HL Deb 13 November 1984 vol 457 cc211-3

2.51 p.m.

Lord Renton

My Lords, I beg leave to ask the Question standing in my name on the Order Paper.

The Question was as follows:

To ask Her Majesty's Government when they hope to publish the Home Office review of the casualty and damage effects of nuclear weapons.

The Minister of State, Home Office (Lord Elton)

My Lords, we intend to publish this review early next year.

Lord Renton

My Lords, while I thank my noble friend for that reply, may I ask him whether he is aware of the serious conflicts of evidence and the consequent misunderstandings with regard to this vital matter? Will he therefore ensure that publication of the report is given the highest priority and the widest possible circulation when it is published?

Lord Elton

My Lords, the report will rest on very thorough research. It will be published as an official document available to the public and a copy will be placed in your Lordships' Library.

Lord Shinwell

My Lords, with great respect to the noble Lord, Lord Renton, may I ask the noble Lord the Minister how it is possible to estimate or determine the casualties that are likely to result from the use of nuclear weapons when the nuclear weapons have not been used? Do we not have to wait for what happens, and when it happens shall we not know what is going to happen? We shall be destroyed.

Lord Elton

My Lords, I understand that it is because it has not happened that it is so difficult to decide what will happen if it does happen.

Lord Mishcon

My Lords, will the noble Lord the Minister agree that the public of this country deserve a full, frank and simple account of what the Government feel, on scientific advice, to be the effects of nuclear war, in so far as one can carry that hypothesis through? Does the Minister feel that that may well encourage people to support, in so far as is practicable, a civil defence policy, whereas if the Government are not frank people will disbelieve?

Lord Elton

My Lords, it is the purpose of the report to reveal what we believe the effects of certain nuclear weapons would be if they were used. That will no doubt contribute to the understanding of the public of the need for civil defence, as the noble Lord rightly suggests.

Lord Gisborough

My Lords, when the report is published, can my noble friend also publish alongside it an estimate of the casualties of a non-nuclear attack, thinking back in terms of Coventry, Hamburg and places like that?

Lord Elton

My Lords, I do not think that that is our present intention, but I will draw the idea to my right honourable friend's attention.

Lord Gladwyn

My Lords, is it not evident, even before the publication of this report, that civil defence provision against what might be called a strictly limited nuclear war, which I think is very improbable, need not greatly exceed the provision of civil defence against conventional weapons, whereas any provision for defence against any serious nuclear attack will be absolutely money wasted, because such defence is quite impossible?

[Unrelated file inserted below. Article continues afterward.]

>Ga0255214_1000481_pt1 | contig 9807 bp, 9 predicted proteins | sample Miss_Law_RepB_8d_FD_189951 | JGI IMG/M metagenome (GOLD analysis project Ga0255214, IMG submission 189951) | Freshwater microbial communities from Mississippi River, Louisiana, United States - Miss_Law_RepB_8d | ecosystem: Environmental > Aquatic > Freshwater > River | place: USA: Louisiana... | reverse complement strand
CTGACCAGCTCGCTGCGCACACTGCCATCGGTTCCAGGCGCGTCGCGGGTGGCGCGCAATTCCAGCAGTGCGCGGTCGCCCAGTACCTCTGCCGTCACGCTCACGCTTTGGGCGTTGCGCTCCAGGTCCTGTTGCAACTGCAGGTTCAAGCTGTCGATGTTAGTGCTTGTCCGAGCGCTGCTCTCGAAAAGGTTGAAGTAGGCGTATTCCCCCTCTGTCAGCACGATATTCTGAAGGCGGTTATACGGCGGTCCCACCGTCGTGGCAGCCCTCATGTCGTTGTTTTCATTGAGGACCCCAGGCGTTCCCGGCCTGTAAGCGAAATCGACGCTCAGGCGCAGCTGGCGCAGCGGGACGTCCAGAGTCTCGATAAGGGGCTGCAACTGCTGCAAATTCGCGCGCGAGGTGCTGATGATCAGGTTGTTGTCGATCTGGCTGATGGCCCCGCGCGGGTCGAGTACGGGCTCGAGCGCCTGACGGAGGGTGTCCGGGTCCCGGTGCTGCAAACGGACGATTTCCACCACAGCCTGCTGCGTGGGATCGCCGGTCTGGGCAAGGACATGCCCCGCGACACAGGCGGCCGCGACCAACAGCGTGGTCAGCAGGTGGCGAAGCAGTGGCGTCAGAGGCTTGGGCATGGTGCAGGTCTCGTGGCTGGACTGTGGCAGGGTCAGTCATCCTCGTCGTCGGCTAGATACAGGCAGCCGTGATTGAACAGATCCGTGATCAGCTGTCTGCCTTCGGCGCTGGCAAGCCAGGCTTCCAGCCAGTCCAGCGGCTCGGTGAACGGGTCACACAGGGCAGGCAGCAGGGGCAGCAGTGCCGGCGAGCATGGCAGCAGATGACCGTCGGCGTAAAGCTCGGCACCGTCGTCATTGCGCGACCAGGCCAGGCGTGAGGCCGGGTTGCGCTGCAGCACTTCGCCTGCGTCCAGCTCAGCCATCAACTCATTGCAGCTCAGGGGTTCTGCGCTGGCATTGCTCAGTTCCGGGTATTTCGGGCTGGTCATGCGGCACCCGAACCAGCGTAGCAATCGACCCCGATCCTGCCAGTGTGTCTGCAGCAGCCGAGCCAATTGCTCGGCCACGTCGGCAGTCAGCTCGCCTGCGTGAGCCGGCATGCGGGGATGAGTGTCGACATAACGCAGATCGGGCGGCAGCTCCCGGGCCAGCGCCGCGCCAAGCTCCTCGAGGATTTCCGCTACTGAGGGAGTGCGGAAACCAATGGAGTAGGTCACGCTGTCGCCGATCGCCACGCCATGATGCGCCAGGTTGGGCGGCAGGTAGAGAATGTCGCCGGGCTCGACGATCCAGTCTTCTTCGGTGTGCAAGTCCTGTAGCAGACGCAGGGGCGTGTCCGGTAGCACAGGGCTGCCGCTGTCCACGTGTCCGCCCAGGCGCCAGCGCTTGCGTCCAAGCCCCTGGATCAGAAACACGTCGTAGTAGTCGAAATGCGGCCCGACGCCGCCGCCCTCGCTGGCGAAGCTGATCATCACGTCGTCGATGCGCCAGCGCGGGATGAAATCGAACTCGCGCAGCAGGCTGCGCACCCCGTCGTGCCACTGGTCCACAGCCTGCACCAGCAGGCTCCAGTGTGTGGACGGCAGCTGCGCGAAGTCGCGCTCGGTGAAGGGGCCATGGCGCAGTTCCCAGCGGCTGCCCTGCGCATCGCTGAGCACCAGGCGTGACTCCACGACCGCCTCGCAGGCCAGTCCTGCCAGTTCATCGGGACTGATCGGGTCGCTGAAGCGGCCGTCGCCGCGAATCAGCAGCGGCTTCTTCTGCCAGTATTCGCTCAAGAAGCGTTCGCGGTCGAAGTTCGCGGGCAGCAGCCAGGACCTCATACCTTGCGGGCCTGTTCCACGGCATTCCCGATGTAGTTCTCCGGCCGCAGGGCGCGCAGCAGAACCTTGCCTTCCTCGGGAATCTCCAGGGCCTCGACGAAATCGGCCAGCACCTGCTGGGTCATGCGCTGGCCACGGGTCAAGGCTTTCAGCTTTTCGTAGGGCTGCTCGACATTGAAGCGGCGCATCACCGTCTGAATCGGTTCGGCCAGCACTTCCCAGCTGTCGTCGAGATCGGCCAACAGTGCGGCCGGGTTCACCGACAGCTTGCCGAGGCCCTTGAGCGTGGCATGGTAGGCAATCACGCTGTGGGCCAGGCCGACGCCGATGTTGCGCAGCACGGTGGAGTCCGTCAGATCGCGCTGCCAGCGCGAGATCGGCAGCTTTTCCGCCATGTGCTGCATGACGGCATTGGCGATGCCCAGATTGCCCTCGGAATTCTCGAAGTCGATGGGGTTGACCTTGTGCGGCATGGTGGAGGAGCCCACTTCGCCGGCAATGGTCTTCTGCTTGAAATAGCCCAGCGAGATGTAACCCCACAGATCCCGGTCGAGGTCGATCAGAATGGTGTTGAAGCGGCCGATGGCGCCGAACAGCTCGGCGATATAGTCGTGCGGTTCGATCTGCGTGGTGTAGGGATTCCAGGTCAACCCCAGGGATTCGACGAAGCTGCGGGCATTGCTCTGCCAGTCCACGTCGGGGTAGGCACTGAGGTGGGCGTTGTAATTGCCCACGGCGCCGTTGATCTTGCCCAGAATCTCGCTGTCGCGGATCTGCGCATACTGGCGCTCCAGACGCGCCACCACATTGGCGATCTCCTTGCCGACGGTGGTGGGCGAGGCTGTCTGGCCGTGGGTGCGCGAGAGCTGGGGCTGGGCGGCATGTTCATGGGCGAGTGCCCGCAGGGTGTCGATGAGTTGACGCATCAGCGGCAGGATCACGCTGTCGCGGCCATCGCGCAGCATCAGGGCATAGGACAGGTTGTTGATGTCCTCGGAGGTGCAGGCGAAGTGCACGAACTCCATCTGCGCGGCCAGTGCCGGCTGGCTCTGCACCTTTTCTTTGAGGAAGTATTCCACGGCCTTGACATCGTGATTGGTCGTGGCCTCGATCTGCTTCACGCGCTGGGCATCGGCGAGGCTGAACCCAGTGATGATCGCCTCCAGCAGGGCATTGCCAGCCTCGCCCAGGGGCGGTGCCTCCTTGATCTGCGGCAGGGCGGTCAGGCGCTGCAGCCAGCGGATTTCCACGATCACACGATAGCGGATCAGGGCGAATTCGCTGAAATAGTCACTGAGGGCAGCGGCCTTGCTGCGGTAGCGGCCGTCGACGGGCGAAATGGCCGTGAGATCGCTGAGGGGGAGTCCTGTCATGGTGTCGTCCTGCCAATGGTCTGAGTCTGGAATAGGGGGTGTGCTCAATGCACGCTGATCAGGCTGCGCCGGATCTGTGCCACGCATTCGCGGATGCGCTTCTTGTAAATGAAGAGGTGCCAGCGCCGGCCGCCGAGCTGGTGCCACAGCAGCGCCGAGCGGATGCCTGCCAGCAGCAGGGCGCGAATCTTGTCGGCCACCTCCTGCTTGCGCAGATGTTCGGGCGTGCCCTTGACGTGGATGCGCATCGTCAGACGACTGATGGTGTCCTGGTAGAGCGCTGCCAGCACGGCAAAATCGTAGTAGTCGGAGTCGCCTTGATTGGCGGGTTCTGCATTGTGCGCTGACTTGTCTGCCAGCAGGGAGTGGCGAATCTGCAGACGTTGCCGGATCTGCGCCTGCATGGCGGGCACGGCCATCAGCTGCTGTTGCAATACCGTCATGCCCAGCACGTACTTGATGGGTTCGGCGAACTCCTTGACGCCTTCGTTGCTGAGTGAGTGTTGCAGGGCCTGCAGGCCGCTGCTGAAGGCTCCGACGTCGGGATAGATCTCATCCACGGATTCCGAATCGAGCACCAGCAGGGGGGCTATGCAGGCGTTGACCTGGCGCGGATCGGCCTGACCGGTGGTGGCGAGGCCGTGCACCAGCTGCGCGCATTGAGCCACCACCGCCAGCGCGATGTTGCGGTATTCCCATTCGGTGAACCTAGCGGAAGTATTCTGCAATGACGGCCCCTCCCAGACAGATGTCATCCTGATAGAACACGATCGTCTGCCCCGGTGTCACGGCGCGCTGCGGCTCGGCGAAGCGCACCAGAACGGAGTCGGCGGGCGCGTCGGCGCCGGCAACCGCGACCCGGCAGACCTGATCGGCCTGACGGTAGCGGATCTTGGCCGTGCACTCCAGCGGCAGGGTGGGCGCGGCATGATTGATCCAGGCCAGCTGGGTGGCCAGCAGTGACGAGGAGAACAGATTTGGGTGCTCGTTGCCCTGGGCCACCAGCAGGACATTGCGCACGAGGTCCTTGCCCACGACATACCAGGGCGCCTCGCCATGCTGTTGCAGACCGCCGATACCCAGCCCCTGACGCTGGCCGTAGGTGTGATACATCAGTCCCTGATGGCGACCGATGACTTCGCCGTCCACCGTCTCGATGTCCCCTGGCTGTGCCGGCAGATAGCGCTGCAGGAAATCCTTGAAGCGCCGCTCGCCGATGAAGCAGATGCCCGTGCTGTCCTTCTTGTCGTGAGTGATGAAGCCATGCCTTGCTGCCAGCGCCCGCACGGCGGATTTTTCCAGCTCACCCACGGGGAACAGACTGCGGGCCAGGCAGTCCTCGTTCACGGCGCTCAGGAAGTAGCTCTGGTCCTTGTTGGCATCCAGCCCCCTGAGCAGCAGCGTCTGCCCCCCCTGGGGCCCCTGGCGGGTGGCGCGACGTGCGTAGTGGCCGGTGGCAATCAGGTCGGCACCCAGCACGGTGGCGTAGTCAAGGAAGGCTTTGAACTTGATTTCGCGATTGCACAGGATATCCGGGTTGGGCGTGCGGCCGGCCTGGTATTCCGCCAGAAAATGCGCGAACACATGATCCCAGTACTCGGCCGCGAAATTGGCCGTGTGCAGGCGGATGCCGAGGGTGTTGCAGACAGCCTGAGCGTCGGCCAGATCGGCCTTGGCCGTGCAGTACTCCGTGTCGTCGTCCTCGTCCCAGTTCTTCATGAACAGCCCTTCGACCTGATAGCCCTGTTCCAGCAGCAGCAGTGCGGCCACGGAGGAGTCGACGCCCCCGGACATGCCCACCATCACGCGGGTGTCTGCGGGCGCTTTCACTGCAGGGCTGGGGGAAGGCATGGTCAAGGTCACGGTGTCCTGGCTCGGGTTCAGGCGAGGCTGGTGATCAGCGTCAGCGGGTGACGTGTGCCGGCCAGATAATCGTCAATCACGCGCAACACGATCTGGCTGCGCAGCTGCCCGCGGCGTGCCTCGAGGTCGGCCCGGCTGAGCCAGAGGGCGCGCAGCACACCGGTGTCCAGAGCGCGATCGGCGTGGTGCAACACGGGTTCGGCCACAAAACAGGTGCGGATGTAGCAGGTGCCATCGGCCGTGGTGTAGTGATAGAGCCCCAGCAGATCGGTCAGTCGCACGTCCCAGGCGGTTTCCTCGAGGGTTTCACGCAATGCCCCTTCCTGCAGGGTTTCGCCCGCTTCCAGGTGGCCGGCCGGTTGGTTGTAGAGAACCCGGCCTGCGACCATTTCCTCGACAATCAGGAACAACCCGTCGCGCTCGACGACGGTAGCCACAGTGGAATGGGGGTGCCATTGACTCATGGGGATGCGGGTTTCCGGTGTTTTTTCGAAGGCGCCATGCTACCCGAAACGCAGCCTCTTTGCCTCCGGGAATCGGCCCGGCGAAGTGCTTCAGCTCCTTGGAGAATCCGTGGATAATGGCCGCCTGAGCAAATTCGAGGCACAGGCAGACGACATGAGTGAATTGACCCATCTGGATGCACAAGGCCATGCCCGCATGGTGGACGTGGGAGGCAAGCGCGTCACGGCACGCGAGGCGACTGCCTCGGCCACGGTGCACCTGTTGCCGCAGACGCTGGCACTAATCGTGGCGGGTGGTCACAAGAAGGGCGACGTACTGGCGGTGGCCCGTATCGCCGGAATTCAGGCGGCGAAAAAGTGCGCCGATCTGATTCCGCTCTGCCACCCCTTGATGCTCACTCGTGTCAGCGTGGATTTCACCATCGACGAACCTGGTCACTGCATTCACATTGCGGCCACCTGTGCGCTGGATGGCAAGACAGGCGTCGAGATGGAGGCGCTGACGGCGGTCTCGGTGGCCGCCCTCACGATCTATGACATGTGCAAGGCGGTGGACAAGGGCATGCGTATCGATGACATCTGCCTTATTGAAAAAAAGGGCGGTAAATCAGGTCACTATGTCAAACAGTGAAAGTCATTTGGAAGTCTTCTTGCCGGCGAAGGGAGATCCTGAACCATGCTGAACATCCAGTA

Lord Elton

My Lords, the first part of what the noble Lord said may be true. The second part is highly questionable, because, in the event of the use of any conceivable level of attack on this country, there would be some survivors. The prediction is that there could be a great many and it would be most unfortunate if no provision were made for them to survive.

Lord Jenkins of Putney

My Lords, is it not the case that the fortunate people in such an event would be not the survivors but those of us who were lucky enough to catch the full benefit of the blast? In those circumstances, will the noble Lord consider what his noble friend has suggested, which is that the Government survey should cover not merely the consequences of a nuclear attack but the possibility of an alternative attack, because it is only in the latter circumstance that any form of civil defence makes any sense whatsoever?

Lord Elton

My Lords, as to the first part of the noble Lord's question, I do not think any Government could responsibly suggest that it was their duty to commit the civilian population of this country to suicide. As to the second part of the noble Lord's question, I have already said that there is, of course, a duty to take defensive measures against conventional attack, and those are things with which the public and the Government are familiar.

Lord Renton

My Lords, with regard to the question—if I may say so, the shrewd question—raised by the noble Lord, Lord Shinwell, is my noble friend aware that there have been nuclear tests in various parts of the world and that a great deal of scientific evidence has been accumulated as a result of those tests which would give us some indication of what could be done to help people who were not damaged by a direct hit by a nuclear bomb, but were on the wide perimeters of such an attack?

Lord Elton

My Lords, the purpose of the report, as my noble friend rightly said, is to evaluate the likely physical effects of explosions of various sorts in this country and the extent to which those effects would extend over the population. It is not, of course, to predict what number of such weapons or what size would, in any event, be used.